It is the summer of 1959 in Memphis, Tennessee and 11 year old Little Man, as his Mam, the housekeeper, calls him, has agreed to take over his best friend's paper route for a month while he visits his grandparent's farm. Taking over the paper route is going to be hard for Little Man because it means he has to speak to people, strangers, and what makes that hard is that he has a serious stutter. What makes it easy for him, however, is that he has a serious pitching arm for tossing papers onto por ...more
Paperboy by Vince Vawter tells of an 11 year old boy who takes over his best friend's newspapr route in July, 1959, in Memphis, and how his debilitating stutter makes for a memorable month.

While throwing papers is easy for a terrific pitcher, Victor worries about communicating with customers while collecting the weekly payment because of his terrible stuttering problem. Victor can't say a sentence or even his own name without stuttering. He really loves words, but just can't say them easily. Whi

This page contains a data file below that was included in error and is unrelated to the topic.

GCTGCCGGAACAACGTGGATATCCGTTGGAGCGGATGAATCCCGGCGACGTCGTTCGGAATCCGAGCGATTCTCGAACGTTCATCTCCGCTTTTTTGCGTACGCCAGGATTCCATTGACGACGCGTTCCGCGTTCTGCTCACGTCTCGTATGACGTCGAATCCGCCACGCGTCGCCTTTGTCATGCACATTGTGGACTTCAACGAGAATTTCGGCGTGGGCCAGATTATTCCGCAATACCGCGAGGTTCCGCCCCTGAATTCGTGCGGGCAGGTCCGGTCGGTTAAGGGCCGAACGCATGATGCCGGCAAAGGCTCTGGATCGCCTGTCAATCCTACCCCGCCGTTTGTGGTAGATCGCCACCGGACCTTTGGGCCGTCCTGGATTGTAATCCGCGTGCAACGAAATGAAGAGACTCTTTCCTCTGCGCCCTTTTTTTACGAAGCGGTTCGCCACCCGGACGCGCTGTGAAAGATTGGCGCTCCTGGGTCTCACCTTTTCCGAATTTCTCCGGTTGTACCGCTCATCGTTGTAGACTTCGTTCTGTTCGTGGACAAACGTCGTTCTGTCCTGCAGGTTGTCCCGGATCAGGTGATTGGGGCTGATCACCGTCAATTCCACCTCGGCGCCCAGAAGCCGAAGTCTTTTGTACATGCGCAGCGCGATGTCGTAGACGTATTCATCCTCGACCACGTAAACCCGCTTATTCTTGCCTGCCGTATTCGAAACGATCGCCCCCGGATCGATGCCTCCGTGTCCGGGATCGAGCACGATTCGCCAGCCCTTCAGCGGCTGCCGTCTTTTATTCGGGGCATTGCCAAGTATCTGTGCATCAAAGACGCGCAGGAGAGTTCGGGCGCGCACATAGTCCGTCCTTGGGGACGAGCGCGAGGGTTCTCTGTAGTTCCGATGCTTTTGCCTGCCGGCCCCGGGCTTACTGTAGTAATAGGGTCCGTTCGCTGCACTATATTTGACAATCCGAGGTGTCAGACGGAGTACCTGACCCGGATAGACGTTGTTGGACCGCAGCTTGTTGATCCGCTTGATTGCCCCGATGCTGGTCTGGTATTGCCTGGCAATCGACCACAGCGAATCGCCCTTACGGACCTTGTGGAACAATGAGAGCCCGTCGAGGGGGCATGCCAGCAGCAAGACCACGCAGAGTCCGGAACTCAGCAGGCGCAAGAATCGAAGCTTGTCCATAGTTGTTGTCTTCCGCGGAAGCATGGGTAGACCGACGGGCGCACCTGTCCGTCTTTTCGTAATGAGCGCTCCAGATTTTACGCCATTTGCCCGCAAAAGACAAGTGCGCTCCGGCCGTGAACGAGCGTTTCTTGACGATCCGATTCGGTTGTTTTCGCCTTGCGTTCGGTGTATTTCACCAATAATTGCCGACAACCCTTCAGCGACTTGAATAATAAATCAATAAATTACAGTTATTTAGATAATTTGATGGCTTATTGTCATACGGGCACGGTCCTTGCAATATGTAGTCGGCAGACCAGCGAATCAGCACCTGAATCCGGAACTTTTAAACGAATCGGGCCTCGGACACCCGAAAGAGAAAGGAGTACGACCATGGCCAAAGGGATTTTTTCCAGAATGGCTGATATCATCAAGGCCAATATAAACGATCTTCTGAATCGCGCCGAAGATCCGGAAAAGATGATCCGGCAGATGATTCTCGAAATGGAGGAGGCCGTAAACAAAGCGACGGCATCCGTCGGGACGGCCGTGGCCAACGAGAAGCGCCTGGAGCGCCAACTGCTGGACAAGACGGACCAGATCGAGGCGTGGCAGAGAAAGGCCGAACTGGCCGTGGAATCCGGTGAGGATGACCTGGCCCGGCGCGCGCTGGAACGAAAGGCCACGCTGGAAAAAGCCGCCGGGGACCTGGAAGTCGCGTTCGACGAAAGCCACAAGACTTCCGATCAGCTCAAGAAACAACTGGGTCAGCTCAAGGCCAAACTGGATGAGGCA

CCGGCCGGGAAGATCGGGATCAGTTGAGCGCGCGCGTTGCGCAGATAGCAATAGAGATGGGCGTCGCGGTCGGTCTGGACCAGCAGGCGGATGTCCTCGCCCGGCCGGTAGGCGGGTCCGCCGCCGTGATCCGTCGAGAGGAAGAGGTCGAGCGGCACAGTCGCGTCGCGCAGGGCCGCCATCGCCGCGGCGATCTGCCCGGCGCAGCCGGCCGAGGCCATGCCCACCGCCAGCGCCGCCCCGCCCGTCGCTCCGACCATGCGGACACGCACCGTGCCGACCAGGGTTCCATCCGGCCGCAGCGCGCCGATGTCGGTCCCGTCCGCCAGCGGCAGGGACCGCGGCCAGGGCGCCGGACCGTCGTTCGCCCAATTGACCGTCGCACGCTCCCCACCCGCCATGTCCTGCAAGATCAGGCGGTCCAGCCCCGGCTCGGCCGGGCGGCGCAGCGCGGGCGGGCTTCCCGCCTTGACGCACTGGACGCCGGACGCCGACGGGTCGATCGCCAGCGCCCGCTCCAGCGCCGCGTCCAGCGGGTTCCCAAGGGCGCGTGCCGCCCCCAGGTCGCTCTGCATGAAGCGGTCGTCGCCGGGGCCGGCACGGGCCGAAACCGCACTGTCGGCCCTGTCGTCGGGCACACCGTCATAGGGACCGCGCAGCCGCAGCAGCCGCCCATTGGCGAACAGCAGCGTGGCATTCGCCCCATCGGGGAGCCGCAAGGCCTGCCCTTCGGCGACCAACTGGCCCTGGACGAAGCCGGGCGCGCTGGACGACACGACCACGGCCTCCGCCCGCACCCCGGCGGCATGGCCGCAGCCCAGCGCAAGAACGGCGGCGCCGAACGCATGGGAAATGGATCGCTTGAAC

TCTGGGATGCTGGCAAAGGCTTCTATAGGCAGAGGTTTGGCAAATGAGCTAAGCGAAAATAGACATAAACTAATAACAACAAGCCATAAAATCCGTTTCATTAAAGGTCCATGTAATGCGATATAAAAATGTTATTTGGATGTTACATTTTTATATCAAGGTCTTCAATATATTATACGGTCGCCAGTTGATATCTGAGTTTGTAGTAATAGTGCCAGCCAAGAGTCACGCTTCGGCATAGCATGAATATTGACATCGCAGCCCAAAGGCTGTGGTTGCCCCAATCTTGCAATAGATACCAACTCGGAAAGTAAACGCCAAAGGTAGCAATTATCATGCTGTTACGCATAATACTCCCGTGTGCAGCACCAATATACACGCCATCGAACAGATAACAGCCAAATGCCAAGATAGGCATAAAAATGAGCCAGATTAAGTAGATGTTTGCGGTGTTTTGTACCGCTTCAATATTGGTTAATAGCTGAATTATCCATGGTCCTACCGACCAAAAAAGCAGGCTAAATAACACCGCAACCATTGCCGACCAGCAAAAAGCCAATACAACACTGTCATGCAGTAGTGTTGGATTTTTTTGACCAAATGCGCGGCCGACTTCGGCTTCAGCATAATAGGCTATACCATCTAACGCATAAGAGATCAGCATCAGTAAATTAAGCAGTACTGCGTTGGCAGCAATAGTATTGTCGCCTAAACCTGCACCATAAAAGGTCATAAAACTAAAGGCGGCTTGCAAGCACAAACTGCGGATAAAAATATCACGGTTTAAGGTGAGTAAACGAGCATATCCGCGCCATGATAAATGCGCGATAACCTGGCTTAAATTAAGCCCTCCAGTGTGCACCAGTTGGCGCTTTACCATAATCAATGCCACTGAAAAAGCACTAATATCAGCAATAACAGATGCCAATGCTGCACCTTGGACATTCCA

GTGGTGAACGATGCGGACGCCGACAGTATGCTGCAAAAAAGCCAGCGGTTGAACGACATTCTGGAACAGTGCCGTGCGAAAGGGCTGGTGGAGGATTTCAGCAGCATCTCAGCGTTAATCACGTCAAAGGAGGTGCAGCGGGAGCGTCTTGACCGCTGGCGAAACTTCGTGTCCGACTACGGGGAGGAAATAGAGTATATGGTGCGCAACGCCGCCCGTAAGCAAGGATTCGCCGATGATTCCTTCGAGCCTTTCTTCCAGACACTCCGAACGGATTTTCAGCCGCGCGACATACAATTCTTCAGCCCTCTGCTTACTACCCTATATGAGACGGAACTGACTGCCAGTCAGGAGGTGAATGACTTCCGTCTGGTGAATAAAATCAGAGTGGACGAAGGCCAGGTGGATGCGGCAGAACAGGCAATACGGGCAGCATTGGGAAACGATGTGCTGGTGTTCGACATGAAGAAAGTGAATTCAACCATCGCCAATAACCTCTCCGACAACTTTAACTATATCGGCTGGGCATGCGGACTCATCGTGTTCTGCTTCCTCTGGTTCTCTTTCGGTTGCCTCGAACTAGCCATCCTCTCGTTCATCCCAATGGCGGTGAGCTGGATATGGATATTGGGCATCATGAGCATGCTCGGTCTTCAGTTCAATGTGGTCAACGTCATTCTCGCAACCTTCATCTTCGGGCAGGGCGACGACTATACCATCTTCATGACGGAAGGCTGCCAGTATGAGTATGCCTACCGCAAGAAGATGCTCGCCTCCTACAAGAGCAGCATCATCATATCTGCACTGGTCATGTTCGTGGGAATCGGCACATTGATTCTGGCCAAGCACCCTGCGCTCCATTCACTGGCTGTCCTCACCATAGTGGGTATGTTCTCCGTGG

Margaret Henderson
Apr 17, 2014 rated it liked it
Shelves: 6th-grade, book-talk
Although I enjoyed this novel, I do not think that it is written for children. Victor is a young boy with a stuttering problem. Throughout the novel he has to overcome a series obstacles and he does this by getting close to two older characters Mr. Spiro and Mrs. Worthington. I loved his relationship with Mr. Spiro. Mr. Spiro could get the boy to come out of his and he is one of the few people that the boy can actually have a conversation with. Mrs. Worthington is a strikingly beautiful woman th ...more
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Halle Williams- Review 7 1 1 Apr 17, 2020 09:17PM  
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Vince Vawter is the author of PAPERBOY, a 2014 Newbery Honor book, and COPYBOY, a sequel published Aug. 1, 2018. He lives with his wife near the Great Smoky Mountains in East Tennessee on a small farm. Vawter spent 40 years in the newspaper business before retiring to write books.